Social Media Guidelines and FAQs

How To Do Social Media The Right Way

  • Like and be friends with as many relevant people as possible (ie. clients, classmates, friends, and family).
  • Never push listings. It's much more effective to occasionally post a new listing photo and lightly mention something like "Check out this pool. It's amazing!" Periodically remind your audience you are in real estate, but don't over do it.
  • Stay in touch with clients – past, present, and future. Find your friends who know how to engage (life of the party kinda people). Promote others content 10 times as much as your own. It's important to listen, join in, and add value.
  • Include as many solid photos as possible. Text posts are not as effective.
  • What's the goal? Start conversations, build a community around your message, build a following among supporters, stay in touch with your community, get more participation from your followers.
     

Where To Post Content

Knowing how to leverage the power of social media to help build your real estate business will allow you to efficiently spend your time updating your various social media accounts.


We recommend focusing on the following social media accounts...



How You'll Identify Yourself

It’s Hawaii state real estate law and our company policy that you, as a Real Estate Broker or Agent, must include the following on each of your social media accounts where you actively (or have ever) discussed real estate:

  • You are a licensed REALTOR© by trade (ie. John Smith is a Big Island REALTOR©)
  • Name of the real estate brokerage you are with and link to brokerage site
  • Your work email address or telephone number

 

If our Associates do not follow social media rules, Hawaii Life could be penalized with stiff fines and/or lose its MLS feed which populates our website with listing details.

 

Copyright Law

Sensitivity to copyright law and trademark law is especially important when it comes to blogging. Agents affiliated with Hawaii Life cannot copy or post on their blog any information which is copyrighted without giving appropriate credit.

 

Photos

Please make sure you own the rights to or have permission to use any photo in your blogs (MLS photos are fine).

Photos we CAN use:

  • MLS photos
  • Your own photos
  • Photos you have permission to use from owner/photographer
  • You can purchase the rights to use photos from certain sites that sell them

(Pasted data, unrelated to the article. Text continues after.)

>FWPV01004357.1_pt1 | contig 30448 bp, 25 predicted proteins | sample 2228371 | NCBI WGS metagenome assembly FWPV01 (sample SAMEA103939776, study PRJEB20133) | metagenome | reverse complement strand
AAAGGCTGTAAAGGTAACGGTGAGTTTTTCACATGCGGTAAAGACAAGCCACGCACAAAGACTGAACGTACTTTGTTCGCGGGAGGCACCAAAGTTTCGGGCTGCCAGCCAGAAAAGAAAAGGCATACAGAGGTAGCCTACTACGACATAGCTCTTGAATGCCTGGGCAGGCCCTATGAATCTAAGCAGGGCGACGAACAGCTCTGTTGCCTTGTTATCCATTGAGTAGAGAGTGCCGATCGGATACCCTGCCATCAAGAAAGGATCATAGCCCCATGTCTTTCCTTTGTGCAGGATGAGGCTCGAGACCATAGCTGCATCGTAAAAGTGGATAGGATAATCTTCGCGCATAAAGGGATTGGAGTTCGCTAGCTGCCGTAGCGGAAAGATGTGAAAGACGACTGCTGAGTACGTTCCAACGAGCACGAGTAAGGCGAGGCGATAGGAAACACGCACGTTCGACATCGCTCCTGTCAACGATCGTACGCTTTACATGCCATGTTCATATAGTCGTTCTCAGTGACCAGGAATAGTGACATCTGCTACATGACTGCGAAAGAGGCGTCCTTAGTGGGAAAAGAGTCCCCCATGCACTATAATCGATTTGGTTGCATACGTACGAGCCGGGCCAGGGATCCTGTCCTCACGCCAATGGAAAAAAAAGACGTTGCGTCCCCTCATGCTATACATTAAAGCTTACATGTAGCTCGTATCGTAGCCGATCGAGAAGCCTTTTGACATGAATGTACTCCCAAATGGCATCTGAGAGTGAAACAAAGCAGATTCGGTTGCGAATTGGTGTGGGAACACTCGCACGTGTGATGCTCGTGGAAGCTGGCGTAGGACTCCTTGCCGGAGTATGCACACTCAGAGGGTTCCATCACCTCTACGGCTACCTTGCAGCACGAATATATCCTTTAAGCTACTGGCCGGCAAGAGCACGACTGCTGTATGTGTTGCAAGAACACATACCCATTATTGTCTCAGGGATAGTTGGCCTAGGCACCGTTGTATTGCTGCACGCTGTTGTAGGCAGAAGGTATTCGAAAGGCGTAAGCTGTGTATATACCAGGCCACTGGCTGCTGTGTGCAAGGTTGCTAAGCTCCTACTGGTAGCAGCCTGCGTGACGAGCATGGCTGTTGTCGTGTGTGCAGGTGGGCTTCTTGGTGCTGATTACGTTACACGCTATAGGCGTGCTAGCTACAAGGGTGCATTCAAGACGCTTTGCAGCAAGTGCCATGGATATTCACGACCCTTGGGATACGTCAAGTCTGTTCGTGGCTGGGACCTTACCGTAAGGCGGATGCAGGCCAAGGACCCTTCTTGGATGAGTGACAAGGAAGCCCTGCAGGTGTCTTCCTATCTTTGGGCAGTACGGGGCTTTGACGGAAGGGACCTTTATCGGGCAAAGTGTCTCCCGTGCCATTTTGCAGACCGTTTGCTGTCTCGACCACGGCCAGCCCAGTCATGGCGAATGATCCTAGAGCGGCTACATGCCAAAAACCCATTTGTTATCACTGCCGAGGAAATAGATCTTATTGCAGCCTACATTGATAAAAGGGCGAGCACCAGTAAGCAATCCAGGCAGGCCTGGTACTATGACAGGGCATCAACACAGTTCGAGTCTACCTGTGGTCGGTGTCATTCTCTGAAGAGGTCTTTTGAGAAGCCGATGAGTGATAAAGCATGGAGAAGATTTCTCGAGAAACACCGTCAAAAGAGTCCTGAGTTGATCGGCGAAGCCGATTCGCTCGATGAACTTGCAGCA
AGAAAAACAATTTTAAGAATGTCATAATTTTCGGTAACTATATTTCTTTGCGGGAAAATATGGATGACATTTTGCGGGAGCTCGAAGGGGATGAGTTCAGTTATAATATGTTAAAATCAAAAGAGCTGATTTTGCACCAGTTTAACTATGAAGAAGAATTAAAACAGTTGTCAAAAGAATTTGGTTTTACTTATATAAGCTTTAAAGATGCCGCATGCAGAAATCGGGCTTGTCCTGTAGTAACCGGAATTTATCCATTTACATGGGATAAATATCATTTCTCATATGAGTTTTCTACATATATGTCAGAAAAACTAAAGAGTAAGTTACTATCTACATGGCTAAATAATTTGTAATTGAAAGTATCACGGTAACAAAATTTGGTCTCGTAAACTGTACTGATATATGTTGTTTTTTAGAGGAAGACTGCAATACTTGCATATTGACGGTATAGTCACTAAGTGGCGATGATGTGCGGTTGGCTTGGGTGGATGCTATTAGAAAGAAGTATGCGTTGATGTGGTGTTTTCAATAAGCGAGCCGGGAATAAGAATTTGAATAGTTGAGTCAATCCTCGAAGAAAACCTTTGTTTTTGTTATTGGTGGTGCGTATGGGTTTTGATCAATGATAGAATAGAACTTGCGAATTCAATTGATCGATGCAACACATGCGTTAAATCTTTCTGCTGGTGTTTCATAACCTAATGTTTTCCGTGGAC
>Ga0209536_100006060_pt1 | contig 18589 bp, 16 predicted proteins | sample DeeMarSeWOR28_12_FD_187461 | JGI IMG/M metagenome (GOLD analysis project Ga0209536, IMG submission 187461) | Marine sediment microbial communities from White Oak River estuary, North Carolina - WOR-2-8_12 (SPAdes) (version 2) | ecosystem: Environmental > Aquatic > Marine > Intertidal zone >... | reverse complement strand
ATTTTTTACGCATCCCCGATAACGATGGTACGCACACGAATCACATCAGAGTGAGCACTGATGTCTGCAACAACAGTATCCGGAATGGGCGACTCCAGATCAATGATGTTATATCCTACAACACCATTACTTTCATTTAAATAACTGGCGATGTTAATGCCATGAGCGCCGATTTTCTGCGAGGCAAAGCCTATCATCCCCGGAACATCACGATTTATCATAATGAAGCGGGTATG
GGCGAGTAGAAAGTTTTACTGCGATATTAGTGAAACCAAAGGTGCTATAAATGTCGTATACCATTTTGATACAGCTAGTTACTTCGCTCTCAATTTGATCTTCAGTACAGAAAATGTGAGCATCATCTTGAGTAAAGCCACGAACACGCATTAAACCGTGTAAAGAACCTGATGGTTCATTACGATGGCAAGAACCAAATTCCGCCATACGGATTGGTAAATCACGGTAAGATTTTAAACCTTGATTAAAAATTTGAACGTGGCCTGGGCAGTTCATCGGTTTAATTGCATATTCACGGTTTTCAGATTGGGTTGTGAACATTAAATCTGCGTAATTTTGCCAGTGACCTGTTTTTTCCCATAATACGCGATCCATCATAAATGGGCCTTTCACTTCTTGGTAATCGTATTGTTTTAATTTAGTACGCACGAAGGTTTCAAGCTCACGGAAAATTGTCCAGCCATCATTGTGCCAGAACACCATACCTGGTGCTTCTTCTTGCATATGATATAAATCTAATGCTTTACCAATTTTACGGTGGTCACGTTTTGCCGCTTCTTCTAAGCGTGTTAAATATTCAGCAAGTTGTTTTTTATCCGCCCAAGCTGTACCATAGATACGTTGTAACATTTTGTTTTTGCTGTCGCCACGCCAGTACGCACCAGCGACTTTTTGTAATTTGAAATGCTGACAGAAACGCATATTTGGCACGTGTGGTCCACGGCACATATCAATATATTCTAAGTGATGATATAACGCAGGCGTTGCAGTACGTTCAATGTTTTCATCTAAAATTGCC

Photos we CAN'T use:

  • Photos from the Internet (Google images, etc.)
  • Photos from another website

Refrain from using photos with a trade name stamped across their face. Exception: Photos stamped with “RAM” (Realtors Association of Maui.)

 

Things to always include

MLS number. Always include an MLS number for the property you are talking about. The MLS number should be formatted like “(MLS# 12345)” and should immediately follow your first description of the property. Example: This Kalapekacooey home (MLS# 12345) is a must-see for its intergalactic flowers.” Link “MLS# 12345” to the MLS description of the property, found through our website. Do not, however, link the parentheses around your MLS number. If you don't include an MLS number, we must hunt to find it, and this slows down publishing time.

 

What To Avoid

  • Don’t pitch. Social media isn’t about pitching. It’s about interacting.

You need to connect with your fans and make your posts personal, engaging, and meaningful. Sure, you can sell something to them eventually, but if all of your posts are about selling them their next home, your fan base will shrink.

 

  • Don't post without permission.

Give your fellow brokers and agents the courtesy of getting their permission before you write about one of their listings. Here's why: Sometimes it takes years of relationship building to get a listing. Sometimes, sellers hire the listing agent, not the company. So, when someone who isn't the listing agent writes a post about the listing, especially without the listing agent knowing about it, it can create undue tension with the seller(s).

 

  • Don't speak for others.